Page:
McCarthy’s career is characterized by early success; he started a deli business before he was 21, became active with then-Congressman Bill Thomas while in college, and in 2002 was elected to represent the 32nd Assembly District in the California State Assembly, where he remained until winning a Congressional seat in 2006. McCarthy’s talk will explain how he advanced so quickly in his career: what has been important to his success, the lessons he has learned, and the various challenges and opportunities he has experienced along the way. McCarthy’s talk is jointly sponsored by the Rose Institute of State and Local Government and the Kravis Leadership Institute.

The Health Bill

In the 2008 campaign, Senator Obama expressed reservations about a mandate. By mid-2009, he changed his mind.

Ross Douthat neatly explains the interest group universe:
The mandate offered the interest groups what all entrenched industries desire: a fresh and captive market for their products. For the insurance companies, it promised enough new business to offset the cost of covering Americans with pre-existing conditions. For the health care sector as a whole, it guaranteed that disposable income currently being spent on other goods and services would be spent on its instead.
This explains why the health care bill was ultimately backed by so many industry lobbying groups, from the Pharmaceutical Research and Manufacturers of America to the American Medical Association. It explains why the big insurers, while opposing the final legislation, never attacked it as vigorously as they did Bill Clinton’s ill-fated reform effort.
By 8/1, Energy & Commerce and HELP approve bills. CQ summary:

Two health care overhaul bills — HR 3200 and a draft Senate bill approved by the Health, Education, Labor and Pensions (HELP) Committee — are similar. Both bills would require employers to provide health insurance to workers and individuals to enroll in an employer-based, private or government health care insurance plan or face penalties. But there are differences in the details.
Employer Insurance Mandate
HR 3200: The bill would require employers that do not offer coverage to pay a payroll tax equal to 8 percent of their payroll costs. Certain small businesses would be exempt.
Senate Committee Draft Bill: For employers that do not provide coverage, the bill would assess a fee of $750 per worker per year, or $375 for part-timers. Businesses with 25 or fewer employees would be exempt.
Individual Mandate
HR 3200: The legislation requires individuals, by 2013, to buy coverage or pay a fine of 2.5 percent of their income — but the fine would be capped at the cost of the average plan in their area. It offers a hardship exemption.
Senate Committee Draft Bill: The bill would make individuals pay a fee of $750 a year if they fail to obtain coverage. As with the House version, it exempts those who have not qualified for any affordable coverage.
Both versions would offer subsidies to those with an income below 400 percent of the poverty level (about $88,000 for a family of four and $43,000 for individuals) down to the eligibility threshold for Medicaid coverage. 
The political climate changes:

In the fall, House passes one version, with public option.  The Senate, rather than use the House-passed health bill, instead uses an unrelated tax bill (HR 3590) as the shell for its version.

Scott Brown's election prompts a diffrerent kind of procedure:  passing the Senate version, with agreed-upon changes in the reconciliation bill.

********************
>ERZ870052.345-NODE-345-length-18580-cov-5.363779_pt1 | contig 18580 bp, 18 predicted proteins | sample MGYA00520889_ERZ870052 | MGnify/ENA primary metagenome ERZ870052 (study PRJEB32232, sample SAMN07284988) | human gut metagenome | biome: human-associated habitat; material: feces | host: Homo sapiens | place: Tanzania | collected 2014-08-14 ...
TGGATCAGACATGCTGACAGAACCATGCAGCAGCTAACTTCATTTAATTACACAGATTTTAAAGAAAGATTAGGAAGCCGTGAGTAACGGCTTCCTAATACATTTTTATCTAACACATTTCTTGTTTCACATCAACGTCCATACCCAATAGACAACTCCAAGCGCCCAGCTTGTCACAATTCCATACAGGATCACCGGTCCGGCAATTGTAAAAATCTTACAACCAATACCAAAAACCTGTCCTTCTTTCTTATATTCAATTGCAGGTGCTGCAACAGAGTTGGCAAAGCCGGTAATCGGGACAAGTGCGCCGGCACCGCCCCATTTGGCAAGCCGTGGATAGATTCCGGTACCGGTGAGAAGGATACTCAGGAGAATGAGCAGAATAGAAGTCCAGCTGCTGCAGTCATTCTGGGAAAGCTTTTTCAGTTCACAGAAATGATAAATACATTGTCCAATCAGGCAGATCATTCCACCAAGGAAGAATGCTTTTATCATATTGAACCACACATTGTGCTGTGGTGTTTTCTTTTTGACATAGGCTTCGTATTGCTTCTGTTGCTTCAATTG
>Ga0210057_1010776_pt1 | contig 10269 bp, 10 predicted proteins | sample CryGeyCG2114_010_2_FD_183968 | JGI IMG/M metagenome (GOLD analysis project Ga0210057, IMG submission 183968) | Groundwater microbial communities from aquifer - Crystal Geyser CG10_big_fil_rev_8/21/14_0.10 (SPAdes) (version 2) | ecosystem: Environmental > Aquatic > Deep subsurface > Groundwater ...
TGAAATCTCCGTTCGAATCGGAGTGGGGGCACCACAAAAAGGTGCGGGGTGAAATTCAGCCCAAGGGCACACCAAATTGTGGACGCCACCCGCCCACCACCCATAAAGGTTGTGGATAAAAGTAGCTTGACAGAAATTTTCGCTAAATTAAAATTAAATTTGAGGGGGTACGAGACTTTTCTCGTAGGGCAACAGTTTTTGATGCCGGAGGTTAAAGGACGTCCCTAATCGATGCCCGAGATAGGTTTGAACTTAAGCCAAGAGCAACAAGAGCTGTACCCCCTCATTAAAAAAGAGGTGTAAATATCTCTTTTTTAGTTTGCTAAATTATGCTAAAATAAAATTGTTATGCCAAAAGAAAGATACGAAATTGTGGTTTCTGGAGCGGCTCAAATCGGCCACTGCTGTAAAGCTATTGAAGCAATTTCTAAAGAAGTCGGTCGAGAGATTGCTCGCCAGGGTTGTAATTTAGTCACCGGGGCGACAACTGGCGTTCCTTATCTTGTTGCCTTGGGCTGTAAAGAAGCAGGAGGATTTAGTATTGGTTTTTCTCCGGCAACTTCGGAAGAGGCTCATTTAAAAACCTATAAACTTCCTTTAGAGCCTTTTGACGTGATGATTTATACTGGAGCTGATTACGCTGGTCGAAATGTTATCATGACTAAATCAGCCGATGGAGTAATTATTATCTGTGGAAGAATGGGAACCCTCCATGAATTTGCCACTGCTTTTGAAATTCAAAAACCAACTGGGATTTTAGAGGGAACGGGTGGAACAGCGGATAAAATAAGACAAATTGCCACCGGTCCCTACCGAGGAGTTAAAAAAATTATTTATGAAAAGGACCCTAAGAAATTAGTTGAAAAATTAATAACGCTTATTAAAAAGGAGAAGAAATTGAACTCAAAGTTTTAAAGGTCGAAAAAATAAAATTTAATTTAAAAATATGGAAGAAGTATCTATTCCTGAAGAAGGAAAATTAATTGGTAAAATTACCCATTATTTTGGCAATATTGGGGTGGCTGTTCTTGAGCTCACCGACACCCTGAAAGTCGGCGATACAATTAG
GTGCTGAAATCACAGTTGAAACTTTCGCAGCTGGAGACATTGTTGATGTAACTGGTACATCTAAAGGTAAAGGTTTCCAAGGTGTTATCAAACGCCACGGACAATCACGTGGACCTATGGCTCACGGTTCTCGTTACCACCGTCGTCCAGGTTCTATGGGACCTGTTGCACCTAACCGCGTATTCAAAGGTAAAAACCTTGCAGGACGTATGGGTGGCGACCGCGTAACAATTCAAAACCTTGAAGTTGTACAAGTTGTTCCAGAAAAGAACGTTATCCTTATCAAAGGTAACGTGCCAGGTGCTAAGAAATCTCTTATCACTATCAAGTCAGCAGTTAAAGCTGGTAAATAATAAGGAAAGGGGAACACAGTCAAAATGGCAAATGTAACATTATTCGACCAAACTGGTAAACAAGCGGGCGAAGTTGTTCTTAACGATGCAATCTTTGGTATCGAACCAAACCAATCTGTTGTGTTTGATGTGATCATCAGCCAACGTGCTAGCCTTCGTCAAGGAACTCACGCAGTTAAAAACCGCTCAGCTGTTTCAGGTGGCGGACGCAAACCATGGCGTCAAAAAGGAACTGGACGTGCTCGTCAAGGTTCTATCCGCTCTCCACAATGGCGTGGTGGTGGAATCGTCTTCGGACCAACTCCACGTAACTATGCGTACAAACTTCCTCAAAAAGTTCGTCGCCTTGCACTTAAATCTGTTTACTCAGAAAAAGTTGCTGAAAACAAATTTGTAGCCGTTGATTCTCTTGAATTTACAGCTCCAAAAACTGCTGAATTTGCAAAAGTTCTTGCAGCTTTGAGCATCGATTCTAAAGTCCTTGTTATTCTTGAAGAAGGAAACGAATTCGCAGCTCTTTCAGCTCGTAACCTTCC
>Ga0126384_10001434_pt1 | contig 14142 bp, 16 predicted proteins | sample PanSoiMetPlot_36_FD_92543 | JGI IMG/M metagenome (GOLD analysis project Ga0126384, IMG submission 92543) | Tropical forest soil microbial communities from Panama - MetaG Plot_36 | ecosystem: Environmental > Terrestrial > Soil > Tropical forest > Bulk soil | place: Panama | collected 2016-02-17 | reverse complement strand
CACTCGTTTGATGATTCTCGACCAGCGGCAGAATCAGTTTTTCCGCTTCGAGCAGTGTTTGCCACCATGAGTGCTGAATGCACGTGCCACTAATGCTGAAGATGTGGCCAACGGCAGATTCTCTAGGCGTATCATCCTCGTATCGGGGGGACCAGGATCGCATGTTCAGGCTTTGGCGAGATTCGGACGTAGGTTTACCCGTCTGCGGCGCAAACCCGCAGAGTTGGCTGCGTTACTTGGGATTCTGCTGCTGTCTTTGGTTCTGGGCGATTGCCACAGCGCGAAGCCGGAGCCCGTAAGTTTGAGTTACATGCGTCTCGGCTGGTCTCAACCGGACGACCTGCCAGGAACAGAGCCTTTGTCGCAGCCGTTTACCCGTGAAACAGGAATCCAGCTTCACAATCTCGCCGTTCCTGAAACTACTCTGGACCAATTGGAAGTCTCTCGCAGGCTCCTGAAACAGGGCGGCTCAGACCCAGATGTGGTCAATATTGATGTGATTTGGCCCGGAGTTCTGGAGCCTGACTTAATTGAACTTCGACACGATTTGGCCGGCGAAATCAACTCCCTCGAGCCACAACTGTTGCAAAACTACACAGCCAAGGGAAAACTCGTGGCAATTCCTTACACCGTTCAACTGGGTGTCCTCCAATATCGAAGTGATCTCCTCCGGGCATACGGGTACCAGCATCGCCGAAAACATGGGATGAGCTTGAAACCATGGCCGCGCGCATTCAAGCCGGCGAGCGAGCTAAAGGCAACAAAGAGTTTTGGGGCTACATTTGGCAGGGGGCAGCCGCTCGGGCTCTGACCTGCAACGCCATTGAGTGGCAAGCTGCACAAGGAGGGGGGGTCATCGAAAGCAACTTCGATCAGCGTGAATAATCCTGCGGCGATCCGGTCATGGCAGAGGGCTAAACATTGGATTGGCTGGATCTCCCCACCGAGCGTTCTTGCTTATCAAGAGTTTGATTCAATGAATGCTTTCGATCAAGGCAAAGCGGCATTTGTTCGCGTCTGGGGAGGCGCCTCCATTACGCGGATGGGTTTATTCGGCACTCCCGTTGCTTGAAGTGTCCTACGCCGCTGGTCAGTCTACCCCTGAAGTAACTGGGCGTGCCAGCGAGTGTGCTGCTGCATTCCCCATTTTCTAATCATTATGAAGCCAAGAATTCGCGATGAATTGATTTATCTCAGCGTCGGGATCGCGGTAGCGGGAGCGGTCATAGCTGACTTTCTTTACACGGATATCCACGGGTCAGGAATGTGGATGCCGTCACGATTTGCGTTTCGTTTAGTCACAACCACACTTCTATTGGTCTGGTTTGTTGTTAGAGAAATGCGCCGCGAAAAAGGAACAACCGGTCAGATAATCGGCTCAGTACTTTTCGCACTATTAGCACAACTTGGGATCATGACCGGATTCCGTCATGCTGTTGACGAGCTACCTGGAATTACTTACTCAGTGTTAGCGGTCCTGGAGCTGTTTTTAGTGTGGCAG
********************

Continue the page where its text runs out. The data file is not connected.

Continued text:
The final legislation.

Nourse and Schacter on bill drafting:
Staffers’ drafting choices seem to be driven not by issues of legal dexterity but by the demands of a competing set of virtues—what we  are calling “constitutive virtues.” The interpretive virtues are the  virtues, generally, of courts: precision in drafting, consciousness of interpretive rules, discovery of meaning in past precedent, and detached reflection on the language of particular texts. Constitutive virtues, by contrast, tend to prize the institutional values of legislatures: action and agreement, reconciling political interests, and addressing the pragmatic needs of those affected by legislation.
Over and over again, staffers explained their choices in terms of constitutive virtues—that deliberate ambiguity was necessary to “get the bill passed,” or that statutory language was drafted on the floor because a bill was “needed” by a particular senator, by the leadership, or by the public. Even staffers’ reliance on lobbyists was an attempt to understand how the bill would “affect” people in the world. It was not that the staffers did not know the rules or recognize the interpretive virtues; it was that those virtues frequently were trumped by competing virtues demanded by the institutional context of the legislature. In an ideal world, the staffers seemed to say, they would aspire to both clarity and agreement, but, if there were a choice to be made, the constitutive virtues would prevail.

Sunday, April 1, 2012

Congress and constitutionality

Given the recent Supreme Court oral arguments over the constitutionality of the individual mandate and our reading for Monday, I was reminded of Nancy Pelosi’s comments in October 2009 regarding the health care reform’s constitutionality.

In an incident covered by many conservative blogs, a reporter asked Pelosi where exactly Congress claimed to derive the authority to enact an individual mandate to purchase health insurance. She dismissed the question, saying “Are you serious? Are you serious?” Some people interpreted this as Pelosi implying that it didn’t matter whether the reform was constitutional or not. The next day, her office released a statement explaining that Pelosi believed it was constitutional given the Commerce Clause. The issue was pretty much ignored by most of the major news organizations, although a number of conservative bloggers latched onto it.

The whole exchange, though, raises the question of whether Congress must consider the constitutionality of a law when passing it. Should Congress simply pass the laws it thinks are right/best, and then leave it to the Courts to determine their constitutionality? Or should Congress take constitutionality into consideration when legislating?